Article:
Who Made Your Pants?

Gorgeous Pants. By women, for women.

Day of the Girl

October 11th 2012 was the first ever UN Day Of The Girl. Two years later, there are events happening globally. In our small way, we’re contributing tomorrow – we’re giving our blog and facebook over to Day of The Girl and we’ll be posting all day about organisations we love that are doing great things.

It can be easy to think – at times – that we in the UK might not need something like Day of The Girl. But the reality suggests we do. As thing like the Everyday Sexism project, Pink Stinks, No More Page 3, Child Eyes and Count Dead Women show, girls and women right here in the UK still suffer disproportionate discrimination and violence simply because they are female. The gendering of toys and books limits expectations and interests and has an impact on what and who children believe they can be – and as Emma Watson said in her recent UN speech, this impacts negatively on us all. If we are taught, socialised and trained to believe that gender roles – down to the emotions we’re allowed to feel – are tied to our gender, were constantly reinforcing difference.

Here are some stats and info from the UN, Daughters of Eve, Plan UK , Rape Crisis England and Wales and Count Dead Women

  • Rape, sexual, domestic and partner violence, sexual harrasment. 35 per cent of women worldwide have experienced either physical and/or sexual intimate partner violence or non-partner sexual violence. Additionally, some studies show that up to 70 per cent of women have experienced physical and/or sexual violence in their lifetime from an intimate partner. In Australia, Canada, Israel, South Africa and the United States, intimate partner violence accounts for between 40 and 70 per cent of female murder victims. Rape is ‘a mistake’ that ‘boys’ should not be punished for, that certain politicians believe women cannot get pregnant from Statistics on the number of rapes worldwide are difficult to collate as under reporting is common but it is estimated that
    • 85,000 women are raped on average in England and Wales every year
    • Over 400,000 women are sexually assaulted each year
    • 1 in 5 women (aged 16 – 59) has experienced some form of sexual violence since the age of 16.

    Between 40 and 50 per cent of women in EU countries experience unwanted sexual advances, physical contact or other forms of sexual harassment at work In the United States, 83 per cent of girls aged 12 to 16 have experienced some form of sexual harassment in public schools. A 2005 survey by Amnesty International found that 33% of people believed that women shared responsibility for their rape.

  • Femicide and honour killing. In the UK, more than two women are killed by men every week. In Central America hundredshundreds – of women are killed every year. ‘Honour killings’ – whereby a girl or woman is killed by her family to preserve ‘the honour’ of that family – are recorded across Europe, Asia, the Americas…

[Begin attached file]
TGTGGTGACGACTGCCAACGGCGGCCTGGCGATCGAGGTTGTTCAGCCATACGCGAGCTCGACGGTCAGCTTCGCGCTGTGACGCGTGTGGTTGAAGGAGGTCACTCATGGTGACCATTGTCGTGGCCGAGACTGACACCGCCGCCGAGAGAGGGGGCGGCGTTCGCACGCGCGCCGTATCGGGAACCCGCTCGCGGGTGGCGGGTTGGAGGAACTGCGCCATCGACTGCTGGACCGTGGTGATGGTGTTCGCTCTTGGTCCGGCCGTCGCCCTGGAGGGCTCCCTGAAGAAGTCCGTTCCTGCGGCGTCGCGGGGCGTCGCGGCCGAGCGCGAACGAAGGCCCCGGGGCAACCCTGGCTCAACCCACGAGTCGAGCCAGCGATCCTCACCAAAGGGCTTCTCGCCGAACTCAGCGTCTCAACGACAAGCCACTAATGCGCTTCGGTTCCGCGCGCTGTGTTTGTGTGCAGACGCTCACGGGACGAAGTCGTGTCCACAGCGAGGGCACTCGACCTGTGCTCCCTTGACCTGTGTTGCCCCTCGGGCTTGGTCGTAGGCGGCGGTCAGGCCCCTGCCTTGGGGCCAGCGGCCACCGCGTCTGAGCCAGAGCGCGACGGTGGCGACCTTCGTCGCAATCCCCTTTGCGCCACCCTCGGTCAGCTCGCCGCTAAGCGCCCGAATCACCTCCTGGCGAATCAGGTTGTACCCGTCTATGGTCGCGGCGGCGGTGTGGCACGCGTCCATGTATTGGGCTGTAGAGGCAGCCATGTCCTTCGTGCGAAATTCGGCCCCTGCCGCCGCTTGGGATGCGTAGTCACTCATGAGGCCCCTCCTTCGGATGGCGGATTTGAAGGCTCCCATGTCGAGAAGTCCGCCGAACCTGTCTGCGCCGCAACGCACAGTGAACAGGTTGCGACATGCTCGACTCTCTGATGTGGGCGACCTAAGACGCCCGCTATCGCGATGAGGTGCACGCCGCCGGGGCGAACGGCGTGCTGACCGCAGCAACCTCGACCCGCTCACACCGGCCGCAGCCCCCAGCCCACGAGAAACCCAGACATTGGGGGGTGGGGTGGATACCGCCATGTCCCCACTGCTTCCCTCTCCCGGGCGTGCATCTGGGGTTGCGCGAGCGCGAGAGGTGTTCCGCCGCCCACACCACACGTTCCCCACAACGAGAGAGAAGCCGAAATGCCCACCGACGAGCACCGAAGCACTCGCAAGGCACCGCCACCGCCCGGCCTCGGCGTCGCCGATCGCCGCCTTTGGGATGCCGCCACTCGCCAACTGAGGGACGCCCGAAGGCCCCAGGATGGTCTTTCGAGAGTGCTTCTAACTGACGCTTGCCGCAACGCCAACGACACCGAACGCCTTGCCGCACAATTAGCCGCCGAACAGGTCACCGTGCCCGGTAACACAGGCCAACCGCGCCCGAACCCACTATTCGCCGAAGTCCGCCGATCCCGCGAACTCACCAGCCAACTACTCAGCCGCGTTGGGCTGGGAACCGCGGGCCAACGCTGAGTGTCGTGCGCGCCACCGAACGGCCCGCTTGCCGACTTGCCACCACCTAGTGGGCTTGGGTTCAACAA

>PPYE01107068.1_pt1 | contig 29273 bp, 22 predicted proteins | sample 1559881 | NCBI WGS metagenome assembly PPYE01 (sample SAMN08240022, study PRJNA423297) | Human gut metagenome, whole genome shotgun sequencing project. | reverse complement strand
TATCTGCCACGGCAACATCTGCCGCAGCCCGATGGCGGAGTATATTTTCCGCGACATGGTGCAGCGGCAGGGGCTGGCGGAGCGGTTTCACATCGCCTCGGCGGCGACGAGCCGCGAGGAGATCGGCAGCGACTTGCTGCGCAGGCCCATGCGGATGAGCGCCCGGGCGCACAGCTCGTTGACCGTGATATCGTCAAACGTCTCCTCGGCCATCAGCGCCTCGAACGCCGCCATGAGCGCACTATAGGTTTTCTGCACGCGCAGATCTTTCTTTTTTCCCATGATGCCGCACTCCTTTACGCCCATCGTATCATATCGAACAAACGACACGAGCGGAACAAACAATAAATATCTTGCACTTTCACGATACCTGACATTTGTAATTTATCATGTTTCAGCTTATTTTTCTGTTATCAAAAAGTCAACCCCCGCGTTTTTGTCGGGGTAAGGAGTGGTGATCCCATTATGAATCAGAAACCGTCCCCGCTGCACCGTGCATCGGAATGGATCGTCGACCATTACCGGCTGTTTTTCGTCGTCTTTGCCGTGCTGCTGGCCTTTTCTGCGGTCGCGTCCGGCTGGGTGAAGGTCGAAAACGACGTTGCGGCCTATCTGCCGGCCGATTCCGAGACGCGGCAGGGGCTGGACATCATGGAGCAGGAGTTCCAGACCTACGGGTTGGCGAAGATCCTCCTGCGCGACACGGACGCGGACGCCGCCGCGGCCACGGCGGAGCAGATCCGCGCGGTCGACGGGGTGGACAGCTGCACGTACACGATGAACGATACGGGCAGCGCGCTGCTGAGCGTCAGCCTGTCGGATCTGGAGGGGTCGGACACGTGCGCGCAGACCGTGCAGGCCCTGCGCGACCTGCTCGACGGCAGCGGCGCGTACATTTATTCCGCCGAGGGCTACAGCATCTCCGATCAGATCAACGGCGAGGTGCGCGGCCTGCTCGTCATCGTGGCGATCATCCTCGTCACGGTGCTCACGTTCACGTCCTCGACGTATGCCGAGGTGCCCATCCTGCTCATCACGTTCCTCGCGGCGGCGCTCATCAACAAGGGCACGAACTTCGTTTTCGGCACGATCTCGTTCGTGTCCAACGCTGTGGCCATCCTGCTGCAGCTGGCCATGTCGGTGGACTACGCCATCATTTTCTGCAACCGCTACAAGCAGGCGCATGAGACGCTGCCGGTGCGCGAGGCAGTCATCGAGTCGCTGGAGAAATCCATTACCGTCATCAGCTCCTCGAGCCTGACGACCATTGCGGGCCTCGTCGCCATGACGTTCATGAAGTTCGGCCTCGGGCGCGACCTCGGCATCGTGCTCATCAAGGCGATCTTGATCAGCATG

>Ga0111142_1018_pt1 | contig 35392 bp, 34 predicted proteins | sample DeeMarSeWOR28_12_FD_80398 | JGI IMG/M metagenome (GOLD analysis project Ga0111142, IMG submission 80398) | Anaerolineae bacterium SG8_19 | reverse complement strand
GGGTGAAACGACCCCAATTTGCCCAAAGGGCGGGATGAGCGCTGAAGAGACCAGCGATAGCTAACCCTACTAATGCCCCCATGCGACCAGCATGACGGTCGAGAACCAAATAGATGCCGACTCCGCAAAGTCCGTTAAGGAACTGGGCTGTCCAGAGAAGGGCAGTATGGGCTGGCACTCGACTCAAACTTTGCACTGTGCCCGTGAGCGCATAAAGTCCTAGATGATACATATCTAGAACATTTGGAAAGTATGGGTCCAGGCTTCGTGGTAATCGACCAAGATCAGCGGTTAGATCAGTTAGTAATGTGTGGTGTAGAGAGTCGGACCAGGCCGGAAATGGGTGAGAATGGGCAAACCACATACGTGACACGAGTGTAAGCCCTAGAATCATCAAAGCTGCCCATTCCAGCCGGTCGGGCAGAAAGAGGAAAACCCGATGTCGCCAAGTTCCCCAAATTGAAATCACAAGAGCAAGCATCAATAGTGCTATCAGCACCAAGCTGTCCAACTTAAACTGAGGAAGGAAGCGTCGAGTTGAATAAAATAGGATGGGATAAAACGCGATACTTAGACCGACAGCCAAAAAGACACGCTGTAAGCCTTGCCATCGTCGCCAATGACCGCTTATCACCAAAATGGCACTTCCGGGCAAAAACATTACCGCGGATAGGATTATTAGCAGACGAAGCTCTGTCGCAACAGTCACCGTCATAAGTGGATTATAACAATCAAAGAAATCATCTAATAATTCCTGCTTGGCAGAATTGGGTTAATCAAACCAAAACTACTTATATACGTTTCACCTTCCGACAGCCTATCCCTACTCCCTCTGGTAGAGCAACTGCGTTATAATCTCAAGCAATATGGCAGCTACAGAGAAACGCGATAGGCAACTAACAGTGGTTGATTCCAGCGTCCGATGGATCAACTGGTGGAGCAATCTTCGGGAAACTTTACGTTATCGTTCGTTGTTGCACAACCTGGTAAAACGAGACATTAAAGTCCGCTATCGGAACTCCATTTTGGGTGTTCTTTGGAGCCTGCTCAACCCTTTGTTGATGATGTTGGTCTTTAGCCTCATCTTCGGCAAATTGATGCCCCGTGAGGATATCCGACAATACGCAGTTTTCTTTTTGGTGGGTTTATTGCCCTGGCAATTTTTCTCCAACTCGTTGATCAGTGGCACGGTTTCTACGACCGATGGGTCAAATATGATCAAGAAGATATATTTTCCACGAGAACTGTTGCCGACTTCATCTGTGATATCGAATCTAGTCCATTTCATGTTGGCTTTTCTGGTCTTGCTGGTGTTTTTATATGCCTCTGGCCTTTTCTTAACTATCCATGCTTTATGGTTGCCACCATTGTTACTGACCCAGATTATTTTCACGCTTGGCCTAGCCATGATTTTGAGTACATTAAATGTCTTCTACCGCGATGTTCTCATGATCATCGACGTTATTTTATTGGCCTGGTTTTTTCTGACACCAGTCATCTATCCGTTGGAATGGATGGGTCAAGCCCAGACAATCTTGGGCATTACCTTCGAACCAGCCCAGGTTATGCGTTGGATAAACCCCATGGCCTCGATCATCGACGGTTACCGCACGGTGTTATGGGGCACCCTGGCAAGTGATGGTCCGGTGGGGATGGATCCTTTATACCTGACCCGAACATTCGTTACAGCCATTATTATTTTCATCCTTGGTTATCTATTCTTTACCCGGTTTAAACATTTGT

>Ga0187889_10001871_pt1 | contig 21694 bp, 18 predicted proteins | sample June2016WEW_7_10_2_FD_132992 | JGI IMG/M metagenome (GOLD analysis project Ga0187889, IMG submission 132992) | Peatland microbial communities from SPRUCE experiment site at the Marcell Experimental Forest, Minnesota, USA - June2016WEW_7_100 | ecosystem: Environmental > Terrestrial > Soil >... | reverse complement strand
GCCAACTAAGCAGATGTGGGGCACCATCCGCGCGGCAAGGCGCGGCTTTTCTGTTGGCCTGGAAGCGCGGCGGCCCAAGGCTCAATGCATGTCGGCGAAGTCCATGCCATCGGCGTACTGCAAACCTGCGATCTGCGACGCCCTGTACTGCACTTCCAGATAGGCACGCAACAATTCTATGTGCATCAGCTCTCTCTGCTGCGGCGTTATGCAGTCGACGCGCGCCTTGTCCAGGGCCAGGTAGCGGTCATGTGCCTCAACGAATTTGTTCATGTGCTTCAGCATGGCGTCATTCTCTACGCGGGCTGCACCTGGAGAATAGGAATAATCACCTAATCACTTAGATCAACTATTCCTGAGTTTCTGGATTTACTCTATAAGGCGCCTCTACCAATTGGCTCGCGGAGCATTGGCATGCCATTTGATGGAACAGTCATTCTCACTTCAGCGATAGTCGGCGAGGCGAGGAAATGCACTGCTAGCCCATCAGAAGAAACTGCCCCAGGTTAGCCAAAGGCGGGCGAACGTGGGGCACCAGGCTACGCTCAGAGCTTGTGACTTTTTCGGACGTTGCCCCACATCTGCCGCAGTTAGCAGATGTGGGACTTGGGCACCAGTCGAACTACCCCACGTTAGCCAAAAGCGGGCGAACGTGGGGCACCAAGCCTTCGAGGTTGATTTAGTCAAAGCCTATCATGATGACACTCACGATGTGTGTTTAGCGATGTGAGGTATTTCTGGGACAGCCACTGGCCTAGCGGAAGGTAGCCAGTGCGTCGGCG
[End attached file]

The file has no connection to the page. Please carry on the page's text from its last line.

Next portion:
• Child Brides. More than 64 million girls worldwide are child brides, with 46 per cent of women aged 20–24 in South Asia and 41 per cent in West and Central Africa reporting that they married before the age of 18. 1 in 3 girls in the developing world are married by their 18th birthday. This can end their chance of completing an education and puts them at greater risk of isolation and violence. For girls under 15 the incidence of early and forced marriage is 1 in 9. Some are married as young as five years old. Victims of early and forced marriage typically have children very young. Approximately 70,000 girls die in labour every year because their bodies aren’t ready for childbirth.
  • FGM. Approximately 140 million girls and women in the world have suffered and live with the after effects of female genital mutilation/cutting. It is estimated that 23,000 girls are cut every year in the UK.
  • Trafficking Millions of women and girls are trapped in modern-day slavery. Women and girls represent 55 per cent of the estimated 20.9 million victims of forced labour worldwide, and 98 per cent of the estimated 4.5 million forced into sexual exploitation.

These stats are sad and hard to read – but there is hope. Voices like those of Malala Yousafzai, Nimko Ali, Leyla Hussein, Fahma Mohammed, Emma Watson are being heard. Change is starting – and we can all make it come faster, by celebrating girls and women for exactly who they are. We’re all good enough, just as we are. We don’t need to be cut, or controlled or protected or policed. We just need the room to be.

We’re celebrating girls and women today. We’ll be celebrating them – and ourselves – tomorrow too, and the next day. The Day of The Girl is a wonderful thing. But wouldn’t it be wonderful if we didn’t need it?


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